Divide and pin. After assembling the box walls and bottom, fit your chosen dividers. To attach each one, hold it in place using spacers, and drill the 1⁄8"-diameter dowel holes as shown. Then glue the dowels in place.

Make the lid frame

Cut the rails and stiles (and extra for setups) slightly oversize. (You’ll trim them to fit after assembly.) Then cut the slip joints, which are essentially open mortise-and-tenon joinery. I used my table saw outfitted with a box joint blade set to make a 3/16"-wide mortise, setting the blade height to match the width of the rail stock. Position your tenoning jig to center the cut across the stock thickness, and then mortise both ends of each stile, always keeping the show face outward on the jig. 

To cut the rail tenons, install a full-kerf ATBR blade, and set its height to match the mortise depth. Set up to cut the innermost tenon cheeks as shown, and saw all four of them. Then reset the rip fence and saw all the outermost cheeks. Making cheek cuts like this rather than flipping the stock on the jig ensures consistent tenon thickness regardless of inconsistencies in stock thickness. Finish up the tenons by sawing the shoulders, then rout through grooves in the stiles and stopped grooves in the rails as shown.

Mortise the stiles. With the stock centered on the blade, hold the piece firmly against the jig to cut the mortise. Always orient the show face outward to maintain joint consistency.
Tenon cheek-cut setup. To set up to cut the innermost tenon cheeks, mount a mortised stile on your jig, and adjust your rip fence to align the innermost mortise cheek with the outermost face of the blade teeth. 
Saw the innermost cheeks. With the blade raised to match the stile width, saw both innermost cheeks on each rail. To avoid double-cutting, remove the workpiece before retracting the jig.
Saw the outermost cheeks. Again using a mortised stile as reference, reposition the rip fence to cut the opposite cheeks on the rails. Then make the cuts on all the rails. 

A little off the shoulder. Register the end of the tenon against a rip fence standoff block, and cut the tenon shoulders. A miter gauge outfitted with a sandpaper-faced auxiliary fence prevents slippage.

Stopped grooves for rails. With the trailing shoulder at your start line (obscured here), lower the rail onto the spinning bit. Move the piece right to left, stopping when the leading shoulder reaches the stop line. Rout the groove in two successively deeper passes, keeping the show face out.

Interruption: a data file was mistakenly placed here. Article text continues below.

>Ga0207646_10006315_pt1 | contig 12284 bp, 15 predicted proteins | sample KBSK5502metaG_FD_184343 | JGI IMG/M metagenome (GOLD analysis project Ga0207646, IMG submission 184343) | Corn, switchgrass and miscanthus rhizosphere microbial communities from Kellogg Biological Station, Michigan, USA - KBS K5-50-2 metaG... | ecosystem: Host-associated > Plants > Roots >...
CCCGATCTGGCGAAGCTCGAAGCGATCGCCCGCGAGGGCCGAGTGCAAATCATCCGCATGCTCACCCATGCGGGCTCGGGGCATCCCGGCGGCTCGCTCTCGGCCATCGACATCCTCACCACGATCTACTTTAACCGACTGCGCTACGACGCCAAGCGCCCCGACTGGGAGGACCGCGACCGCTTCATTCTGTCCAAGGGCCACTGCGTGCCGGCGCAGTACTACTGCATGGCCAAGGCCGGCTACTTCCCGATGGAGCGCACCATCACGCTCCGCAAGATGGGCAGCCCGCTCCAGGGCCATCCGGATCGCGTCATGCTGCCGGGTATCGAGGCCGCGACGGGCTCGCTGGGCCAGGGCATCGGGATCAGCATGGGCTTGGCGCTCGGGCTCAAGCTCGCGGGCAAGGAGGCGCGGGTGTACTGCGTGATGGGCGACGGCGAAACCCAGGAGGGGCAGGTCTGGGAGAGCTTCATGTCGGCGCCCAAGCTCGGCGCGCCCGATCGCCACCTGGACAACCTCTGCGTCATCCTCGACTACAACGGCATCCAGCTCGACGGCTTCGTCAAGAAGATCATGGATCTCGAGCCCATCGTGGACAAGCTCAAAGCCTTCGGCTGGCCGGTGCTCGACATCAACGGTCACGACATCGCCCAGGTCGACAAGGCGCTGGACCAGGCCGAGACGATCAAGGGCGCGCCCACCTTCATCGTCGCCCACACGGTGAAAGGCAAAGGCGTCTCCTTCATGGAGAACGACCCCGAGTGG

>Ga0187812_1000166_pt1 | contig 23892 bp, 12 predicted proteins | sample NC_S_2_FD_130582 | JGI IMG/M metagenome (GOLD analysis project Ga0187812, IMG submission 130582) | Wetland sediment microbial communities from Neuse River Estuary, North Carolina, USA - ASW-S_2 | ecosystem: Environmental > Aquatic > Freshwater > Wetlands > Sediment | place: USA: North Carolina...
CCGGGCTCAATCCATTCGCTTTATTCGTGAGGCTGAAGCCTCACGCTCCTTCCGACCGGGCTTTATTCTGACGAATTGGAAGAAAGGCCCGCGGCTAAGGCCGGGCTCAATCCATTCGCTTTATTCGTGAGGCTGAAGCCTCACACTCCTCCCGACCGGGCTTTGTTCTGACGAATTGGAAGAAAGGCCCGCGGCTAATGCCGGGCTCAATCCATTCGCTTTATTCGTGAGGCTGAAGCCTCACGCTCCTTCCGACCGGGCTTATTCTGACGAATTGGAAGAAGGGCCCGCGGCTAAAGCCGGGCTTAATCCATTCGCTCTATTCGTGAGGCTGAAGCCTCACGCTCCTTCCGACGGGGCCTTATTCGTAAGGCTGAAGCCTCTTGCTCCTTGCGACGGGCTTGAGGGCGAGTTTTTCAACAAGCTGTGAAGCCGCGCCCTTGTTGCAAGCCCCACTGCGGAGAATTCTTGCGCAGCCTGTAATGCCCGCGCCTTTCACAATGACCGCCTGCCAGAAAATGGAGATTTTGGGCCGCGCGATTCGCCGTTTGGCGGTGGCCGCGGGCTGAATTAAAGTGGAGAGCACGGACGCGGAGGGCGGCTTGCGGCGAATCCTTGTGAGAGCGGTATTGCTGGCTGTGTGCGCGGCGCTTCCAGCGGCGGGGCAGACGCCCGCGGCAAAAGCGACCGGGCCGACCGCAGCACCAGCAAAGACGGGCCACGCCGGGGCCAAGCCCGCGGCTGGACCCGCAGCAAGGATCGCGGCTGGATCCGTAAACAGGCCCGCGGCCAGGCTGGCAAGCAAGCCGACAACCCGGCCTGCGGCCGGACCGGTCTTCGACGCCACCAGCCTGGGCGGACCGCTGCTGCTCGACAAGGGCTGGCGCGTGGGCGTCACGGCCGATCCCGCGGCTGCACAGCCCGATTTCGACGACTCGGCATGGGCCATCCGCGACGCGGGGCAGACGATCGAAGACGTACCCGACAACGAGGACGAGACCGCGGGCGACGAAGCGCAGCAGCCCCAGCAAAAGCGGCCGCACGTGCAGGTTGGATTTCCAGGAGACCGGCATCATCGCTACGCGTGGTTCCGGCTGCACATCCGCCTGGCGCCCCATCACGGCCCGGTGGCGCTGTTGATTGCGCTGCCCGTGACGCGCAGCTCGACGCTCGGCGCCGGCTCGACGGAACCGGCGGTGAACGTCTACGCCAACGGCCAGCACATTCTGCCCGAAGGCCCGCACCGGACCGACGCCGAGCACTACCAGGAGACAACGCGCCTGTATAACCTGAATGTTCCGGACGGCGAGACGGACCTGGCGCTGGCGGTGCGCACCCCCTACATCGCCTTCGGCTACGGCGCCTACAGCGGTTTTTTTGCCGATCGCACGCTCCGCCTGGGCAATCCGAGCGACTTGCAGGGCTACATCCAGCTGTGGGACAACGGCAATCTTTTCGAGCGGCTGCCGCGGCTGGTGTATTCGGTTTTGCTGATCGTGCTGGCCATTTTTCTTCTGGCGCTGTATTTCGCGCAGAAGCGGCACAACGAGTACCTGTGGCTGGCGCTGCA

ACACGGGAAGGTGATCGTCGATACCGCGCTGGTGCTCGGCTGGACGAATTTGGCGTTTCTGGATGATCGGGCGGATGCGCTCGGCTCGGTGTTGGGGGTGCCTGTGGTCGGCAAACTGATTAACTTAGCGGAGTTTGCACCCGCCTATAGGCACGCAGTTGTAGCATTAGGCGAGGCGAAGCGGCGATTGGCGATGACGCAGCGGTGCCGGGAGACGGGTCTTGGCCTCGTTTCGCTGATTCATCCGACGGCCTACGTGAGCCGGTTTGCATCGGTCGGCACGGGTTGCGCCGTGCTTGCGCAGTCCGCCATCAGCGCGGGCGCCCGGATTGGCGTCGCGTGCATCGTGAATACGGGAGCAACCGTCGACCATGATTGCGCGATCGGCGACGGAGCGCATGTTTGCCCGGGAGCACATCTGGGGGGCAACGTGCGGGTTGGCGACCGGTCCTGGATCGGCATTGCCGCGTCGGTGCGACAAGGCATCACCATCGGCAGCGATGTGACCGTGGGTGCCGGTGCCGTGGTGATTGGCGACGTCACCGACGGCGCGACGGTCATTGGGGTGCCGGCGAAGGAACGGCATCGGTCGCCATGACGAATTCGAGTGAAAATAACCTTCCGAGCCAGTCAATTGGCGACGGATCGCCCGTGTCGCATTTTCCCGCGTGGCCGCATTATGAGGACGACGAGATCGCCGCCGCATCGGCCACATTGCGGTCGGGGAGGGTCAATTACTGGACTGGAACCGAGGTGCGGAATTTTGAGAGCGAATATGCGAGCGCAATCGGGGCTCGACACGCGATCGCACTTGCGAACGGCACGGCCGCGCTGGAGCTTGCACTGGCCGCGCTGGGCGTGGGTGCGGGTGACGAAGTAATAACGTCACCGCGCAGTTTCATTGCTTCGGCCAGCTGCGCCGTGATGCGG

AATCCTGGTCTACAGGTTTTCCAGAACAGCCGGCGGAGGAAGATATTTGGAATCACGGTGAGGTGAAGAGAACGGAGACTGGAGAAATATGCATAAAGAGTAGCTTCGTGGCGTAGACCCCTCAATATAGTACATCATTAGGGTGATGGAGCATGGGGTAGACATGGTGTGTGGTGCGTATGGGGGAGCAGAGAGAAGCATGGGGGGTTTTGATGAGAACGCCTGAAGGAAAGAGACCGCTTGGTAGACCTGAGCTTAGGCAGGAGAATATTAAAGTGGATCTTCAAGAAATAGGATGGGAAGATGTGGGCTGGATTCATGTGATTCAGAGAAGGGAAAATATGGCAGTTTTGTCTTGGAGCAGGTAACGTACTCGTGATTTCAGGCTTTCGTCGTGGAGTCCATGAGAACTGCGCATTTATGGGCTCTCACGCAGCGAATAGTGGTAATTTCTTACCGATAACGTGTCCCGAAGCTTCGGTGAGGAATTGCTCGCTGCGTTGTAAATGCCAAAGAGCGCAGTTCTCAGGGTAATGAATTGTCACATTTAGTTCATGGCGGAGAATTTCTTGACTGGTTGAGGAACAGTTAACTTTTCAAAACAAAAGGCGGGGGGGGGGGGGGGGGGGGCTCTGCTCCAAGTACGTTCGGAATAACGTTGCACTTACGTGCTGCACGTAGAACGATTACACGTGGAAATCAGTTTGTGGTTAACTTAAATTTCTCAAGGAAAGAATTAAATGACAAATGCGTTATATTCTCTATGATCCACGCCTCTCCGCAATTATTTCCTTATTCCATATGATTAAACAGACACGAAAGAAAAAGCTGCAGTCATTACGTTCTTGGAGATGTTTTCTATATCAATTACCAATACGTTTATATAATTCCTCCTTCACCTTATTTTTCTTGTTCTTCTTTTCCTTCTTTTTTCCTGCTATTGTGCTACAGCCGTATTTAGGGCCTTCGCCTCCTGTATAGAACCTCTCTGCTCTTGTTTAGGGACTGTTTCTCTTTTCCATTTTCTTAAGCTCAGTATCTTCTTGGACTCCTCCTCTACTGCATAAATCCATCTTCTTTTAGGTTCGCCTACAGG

Assemble and attach the lid

Size the lid panel to fit the dry-assembled frame. At the table saw, cut 3/16"-wide grooves, 5/16" deep in the panel ends. Then raise the blade 1/16" and groove the panel edges. Now, trim the edge tongues and round over the panel top as shown. Assemble the lid, applying glue only to the frame joints, not the panel grooves. Pin the panel through the rails where noted in the drawing (p. 47). Mortise the box for the hinges as shown, and install each hinge with a single screw. Trim the lid’s length as needed to fit between the box ends and set it in place atop the hinges. To transfer the hinge locations to the top frame, press a sharp knife upward along the end of each hinge barrel and into the edge of the frame. After cutting the hinge mortises in the lid, temporarily attach it to the hinges, and mark its front edge flush to the box. Detach the lid, trim its front edge, and rout a cove to serve as a lift. Sand everything and apply your finish of choice. I used several coats of Danish oil. Reattach the lid, and load the games. You win.

Tongue-trim. After grooving the panel edges, install a standard table saw blade and reset your fence to trim the edge tongues to 1⁄4" to allow for seasonal movement in the frame. The end tongues can stay as-is for a tight, fully-seated fit.
Lid roundover. Chuck a 1⁄8" roundover bit in your table router, and rout the profile on the top of the panel. To minimize tearout, rout the ends first, following up along the edges.

Rout the hinge mortises. Make a simple jig like the one shown here to mortise the box and lid for the hinges. You’ll need a platform big enough to prevent your trim router from tipping, and a clampable fence for alignment. Using a guide bushing and a 1⁄4" straight bit, rout the mortises. Follow up by chiseling their corners square. 


Write Comment

Write Comment

You must be logged in to write a comment. Log In

Top of Page